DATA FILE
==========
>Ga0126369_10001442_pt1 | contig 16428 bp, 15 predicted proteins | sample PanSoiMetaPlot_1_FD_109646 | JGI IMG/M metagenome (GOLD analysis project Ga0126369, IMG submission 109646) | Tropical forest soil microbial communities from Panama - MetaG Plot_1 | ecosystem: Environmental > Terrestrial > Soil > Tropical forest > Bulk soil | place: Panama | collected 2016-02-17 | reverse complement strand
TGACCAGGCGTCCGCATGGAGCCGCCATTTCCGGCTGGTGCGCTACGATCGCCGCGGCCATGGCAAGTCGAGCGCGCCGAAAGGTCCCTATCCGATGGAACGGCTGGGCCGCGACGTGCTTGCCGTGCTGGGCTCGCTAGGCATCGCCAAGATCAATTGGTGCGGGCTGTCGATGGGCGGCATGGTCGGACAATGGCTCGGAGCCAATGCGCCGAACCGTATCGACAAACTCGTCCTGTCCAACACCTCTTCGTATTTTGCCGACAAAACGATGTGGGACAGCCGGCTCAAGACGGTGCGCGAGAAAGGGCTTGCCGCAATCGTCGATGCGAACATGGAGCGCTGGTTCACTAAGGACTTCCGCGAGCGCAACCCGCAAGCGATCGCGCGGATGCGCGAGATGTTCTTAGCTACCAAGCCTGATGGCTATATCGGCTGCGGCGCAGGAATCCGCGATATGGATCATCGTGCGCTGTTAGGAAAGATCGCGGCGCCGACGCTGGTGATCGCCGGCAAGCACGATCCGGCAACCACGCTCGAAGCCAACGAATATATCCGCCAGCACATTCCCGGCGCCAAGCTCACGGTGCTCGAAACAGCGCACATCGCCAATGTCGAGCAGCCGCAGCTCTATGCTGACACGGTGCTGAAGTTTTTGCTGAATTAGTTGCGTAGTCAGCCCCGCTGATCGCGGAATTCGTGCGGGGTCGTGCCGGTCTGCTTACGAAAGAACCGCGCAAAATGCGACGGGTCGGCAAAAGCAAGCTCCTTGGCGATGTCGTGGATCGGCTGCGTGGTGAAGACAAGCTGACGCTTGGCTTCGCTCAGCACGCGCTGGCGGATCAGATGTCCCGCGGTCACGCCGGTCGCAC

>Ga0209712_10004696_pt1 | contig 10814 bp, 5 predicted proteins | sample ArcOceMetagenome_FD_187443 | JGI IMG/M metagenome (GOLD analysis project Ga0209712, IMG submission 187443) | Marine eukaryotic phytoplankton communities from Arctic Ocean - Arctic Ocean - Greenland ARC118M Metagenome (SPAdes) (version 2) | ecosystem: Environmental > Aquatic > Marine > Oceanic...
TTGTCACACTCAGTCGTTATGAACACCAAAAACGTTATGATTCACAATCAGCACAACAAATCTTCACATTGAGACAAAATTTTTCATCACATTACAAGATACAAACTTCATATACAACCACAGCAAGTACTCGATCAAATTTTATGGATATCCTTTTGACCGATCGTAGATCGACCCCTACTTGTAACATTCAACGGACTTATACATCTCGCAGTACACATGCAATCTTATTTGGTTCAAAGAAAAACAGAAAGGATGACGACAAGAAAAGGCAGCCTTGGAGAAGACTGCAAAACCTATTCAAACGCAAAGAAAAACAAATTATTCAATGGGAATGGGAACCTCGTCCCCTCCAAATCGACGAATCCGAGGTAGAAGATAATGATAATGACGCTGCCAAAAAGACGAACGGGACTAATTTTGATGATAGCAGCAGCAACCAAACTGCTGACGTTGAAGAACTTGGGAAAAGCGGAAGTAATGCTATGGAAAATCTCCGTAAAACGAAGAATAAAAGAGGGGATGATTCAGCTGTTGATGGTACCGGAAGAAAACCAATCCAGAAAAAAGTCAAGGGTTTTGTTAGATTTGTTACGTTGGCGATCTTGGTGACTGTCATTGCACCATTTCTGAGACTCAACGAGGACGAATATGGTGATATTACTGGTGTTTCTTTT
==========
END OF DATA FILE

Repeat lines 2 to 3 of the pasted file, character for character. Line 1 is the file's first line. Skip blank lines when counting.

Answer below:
TGACCAGGCGTCCGCATGGAGCCGCCATTTCCGGCTGGTGCGCTACGATCGCCGCGGCCATGGCAAGTCGAGCGCGCCGAAAGGTCCCTATCCGATGGAACGGCTGGGCCGCGACGTGCTTGCCGTGCTGGGCTCGCTAGGCATCGCCAAGATCAATTGGTGCGGGCTGTCGATGGGCGGCATGGTCGGACAATGGCTCGGAGCCAATGCGCCGAACCGTATCGACAAACTCGTCCTGTCCAACACCTCTTCGTATTTTGCCGACAAAACGATGTGGGACAGCCGGCTCAAGACGGTGCGCGAGAAAGGGCTTGCCGCAATCGTCGATGCGAACATGGAGCGCTGGTTCACTAAGGACTTCCGCGAGCGCAACCCGCAAGCGATCGCGCGGATGCGCGAGATGTTCTTAGCTACCAAGCCTGATGGCTATATCGGCTGCGGCGCAGGAATCCGCGATATGGATCATCGTGCGCTGTTAGGAAAGATCGCGGCGCCGACGCTGGTGATCGCCGGCAAGCACGATCCGGCAACCACGCTCGAAGCCAACGAATATATCCGCCAGCACATTCCCGGCGCCAAGCTCACGGTGCTCGAAACAGCGCACATCGCCAATGTCGAGCAGCCGCAGCTCTATGCTGACACGGTGCTGAAGTTTTTGCTGAATTAGTTGCGTAGTCAGCCCCGCTGATCGCGGAATTCGTGCGGGGTCGTGCCGGTCTGCTTACGAAAGAACCGCGCAAAATGCGACGGGTCGGCAAAAGCAAGCTCCTTGGCGATGTCGTGGATCGGCTGCGTGGTGAAGACAAGCTGACGCTTGGCTTCGCTCAGCACGCGCTGGCGGATCAGATGTCCCGCGGTCACGCCGGTCGCAC

>Ga0209712_10004696_pt1 | contig 10814 bp, 5 predicted proteins | sample ArcOceMetagenome_FD_187443 | JGI IMG/M metagenome (GOLD analysis project Ga0209712, IMG submission 187443) | Marine eukaryotic phytoplankton communities from Arctic Ocean - Arctic Ocean - Greenland ARC118M Metagenome (SPAdes) (version 2) | ecosystem: Environmental > Aquatic > Marine > Oceanic...